Most gold in South Carolina is found within the Carolina Slate Belt, which runs across the state, parallel to the Atlantic Ocean roughly 125 miles inland. This gold bearing region actually starts in southern Virginia and extends south to parts of Georgia, including both Carolinas. In South Carolina, the belt starts at Lancaster County to the north, and travels southwest toward Edgefield County.
Lancaster County contains one of the largest mines in the southeast, the Haile Mine. It is a lode mine that has produced over ¼ million ounces of gold. Numerous other gold mines are scattered throughout the county, and all creeks near these mines are likely to contain placer gold.
To the west, York County is also a good gold producer, with dozens of lode mines throughout the area. Many of the creeks and rivers in the area will hold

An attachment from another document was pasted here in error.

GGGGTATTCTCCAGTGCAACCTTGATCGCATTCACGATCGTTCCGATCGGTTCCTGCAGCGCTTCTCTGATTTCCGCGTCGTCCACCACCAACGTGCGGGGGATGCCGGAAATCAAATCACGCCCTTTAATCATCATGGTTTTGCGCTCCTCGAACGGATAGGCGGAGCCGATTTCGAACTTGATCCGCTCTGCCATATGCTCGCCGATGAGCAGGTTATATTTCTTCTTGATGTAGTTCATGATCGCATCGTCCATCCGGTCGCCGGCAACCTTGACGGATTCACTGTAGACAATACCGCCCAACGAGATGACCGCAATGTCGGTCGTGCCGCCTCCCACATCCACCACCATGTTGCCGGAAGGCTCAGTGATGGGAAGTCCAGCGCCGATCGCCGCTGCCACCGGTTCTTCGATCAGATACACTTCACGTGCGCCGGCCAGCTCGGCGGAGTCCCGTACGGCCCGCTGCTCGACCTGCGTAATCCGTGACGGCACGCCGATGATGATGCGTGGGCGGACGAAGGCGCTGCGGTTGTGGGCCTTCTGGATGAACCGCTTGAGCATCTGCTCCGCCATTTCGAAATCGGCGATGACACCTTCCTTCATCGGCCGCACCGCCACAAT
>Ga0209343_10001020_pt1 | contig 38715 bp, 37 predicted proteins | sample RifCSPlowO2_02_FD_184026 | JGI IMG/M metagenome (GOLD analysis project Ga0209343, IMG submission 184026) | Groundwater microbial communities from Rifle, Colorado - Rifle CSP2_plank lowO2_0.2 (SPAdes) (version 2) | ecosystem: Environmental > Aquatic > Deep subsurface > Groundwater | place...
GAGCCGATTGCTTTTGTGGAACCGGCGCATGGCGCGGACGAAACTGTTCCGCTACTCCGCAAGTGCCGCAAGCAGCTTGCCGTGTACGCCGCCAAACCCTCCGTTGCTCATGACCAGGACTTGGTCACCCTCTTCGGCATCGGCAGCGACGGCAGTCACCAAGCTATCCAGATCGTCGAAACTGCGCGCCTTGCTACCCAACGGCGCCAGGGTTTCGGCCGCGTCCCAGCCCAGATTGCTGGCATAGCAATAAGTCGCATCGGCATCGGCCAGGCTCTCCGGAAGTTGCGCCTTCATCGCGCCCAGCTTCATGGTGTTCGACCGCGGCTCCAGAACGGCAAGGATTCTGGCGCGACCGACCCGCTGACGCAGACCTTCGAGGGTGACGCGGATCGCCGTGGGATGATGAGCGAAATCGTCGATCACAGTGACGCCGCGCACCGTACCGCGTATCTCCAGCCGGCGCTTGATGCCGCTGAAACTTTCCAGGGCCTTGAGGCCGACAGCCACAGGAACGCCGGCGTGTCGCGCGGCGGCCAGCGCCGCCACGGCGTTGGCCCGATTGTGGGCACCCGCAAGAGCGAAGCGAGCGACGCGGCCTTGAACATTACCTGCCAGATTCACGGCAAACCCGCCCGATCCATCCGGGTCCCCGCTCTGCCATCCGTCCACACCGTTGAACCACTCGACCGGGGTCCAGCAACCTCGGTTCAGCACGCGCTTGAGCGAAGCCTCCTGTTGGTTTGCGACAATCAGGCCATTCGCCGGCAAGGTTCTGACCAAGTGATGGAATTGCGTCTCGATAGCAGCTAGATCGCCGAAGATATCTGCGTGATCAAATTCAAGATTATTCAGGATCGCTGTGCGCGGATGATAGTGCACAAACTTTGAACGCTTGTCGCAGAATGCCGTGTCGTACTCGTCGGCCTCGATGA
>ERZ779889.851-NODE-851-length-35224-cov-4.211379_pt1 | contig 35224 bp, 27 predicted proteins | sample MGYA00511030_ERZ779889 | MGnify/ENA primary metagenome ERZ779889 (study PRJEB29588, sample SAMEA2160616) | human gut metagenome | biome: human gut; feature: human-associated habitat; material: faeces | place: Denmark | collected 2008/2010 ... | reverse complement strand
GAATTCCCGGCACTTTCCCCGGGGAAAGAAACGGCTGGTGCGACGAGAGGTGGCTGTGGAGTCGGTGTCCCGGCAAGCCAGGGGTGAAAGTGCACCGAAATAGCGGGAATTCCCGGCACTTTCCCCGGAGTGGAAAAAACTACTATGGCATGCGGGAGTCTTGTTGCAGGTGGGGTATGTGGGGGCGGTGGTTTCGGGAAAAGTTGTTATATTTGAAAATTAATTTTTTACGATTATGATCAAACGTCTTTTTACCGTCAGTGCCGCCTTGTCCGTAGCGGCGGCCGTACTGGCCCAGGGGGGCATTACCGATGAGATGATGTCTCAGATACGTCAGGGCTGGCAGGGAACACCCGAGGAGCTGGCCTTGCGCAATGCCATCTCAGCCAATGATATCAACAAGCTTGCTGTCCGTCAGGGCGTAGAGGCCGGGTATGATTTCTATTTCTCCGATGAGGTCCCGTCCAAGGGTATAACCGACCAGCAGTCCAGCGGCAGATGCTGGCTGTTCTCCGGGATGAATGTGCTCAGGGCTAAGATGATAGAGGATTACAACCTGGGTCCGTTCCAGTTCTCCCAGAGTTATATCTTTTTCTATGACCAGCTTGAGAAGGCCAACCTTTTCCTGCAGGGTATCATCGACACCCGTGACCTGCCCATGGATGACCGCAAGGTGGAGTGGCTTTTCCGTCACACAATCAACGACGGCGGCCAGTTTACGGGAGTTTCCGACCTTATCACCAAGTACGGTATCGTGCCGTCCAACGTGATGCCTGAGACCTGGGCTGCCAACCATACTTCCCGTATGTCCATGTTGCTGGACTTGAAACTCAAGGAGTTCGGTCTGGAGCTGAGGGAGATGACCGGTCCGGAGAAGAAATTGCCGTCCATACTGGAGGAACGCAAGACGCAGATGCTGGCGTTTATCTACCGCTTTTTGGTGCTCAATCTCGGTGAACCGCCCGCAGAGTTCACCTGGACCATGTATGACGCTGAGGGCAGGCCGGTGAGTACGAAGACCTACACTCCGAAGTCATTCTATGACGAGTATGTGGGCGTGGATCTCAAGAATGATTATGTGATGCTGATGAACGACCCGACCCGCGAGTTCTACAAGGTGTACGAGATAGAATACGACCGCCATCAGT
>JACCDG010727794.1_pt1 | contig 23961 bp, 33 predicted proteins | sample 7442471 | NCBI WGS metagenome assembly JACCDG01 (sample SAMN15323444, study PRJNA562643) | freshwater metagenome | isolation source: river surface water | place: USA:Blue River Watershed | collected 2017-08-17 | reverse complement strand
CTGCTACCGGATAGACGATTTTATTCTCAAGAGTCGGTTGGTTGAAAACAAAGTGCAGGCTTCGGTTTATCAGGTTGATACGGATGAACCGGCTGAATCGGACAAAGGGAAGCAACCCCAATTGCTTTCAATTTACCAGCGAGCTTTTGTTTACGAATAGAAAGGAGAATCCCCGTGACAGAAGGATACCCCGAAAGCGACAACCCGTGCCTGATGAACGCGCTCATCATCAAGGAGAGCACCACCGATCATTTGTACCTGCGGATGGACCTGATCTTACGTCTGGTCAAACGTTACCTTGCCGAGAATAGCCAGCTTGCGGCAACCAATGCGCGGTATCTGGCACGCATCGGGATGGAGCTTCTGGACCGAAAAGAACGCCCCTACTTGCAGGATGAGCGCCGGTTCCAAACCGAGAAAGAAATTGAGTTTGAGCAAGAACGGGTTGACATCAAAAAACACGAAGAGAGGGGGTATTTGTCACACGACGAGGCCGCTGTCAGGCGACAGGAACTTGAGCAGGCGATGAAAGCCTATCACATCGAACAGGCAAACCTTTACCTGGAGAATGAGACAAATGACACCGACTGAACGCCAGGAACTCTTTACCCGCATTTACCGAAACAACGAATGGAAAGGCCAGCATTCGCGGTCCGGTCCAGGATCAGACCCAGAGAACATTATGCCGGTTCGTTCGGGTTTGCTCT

. Check the Broad River and its tributaries, as well as the Little River in nearby Fairfield County.
Cherokee County is another area that has produced lots of gold over the years.
Chesterfield County has had extensive gold mining since the early 1800’s. For placer mining, based on the name, Nugget Creek might be a good place to start prospecting.
Saluda County lies within the Carolina Slate Belt, and has several gold mines and placer locations. Check the Little Saluda River and its tributaries.
Edgefield County has a few productive lode mines near its border with Georgia.
Numerous other counties have potential for producing gold. As stated earlier, focus your efforts within the Carolina Slate Belt, as this is the area that contains the vast majority of productive gold mines throughout the state. Most commercial efforts here have been hard rock developments, but placer gold can be recovered by panning and
. It has been stated many times, but beginning your search where gold has been found before and you will increase your chances of success.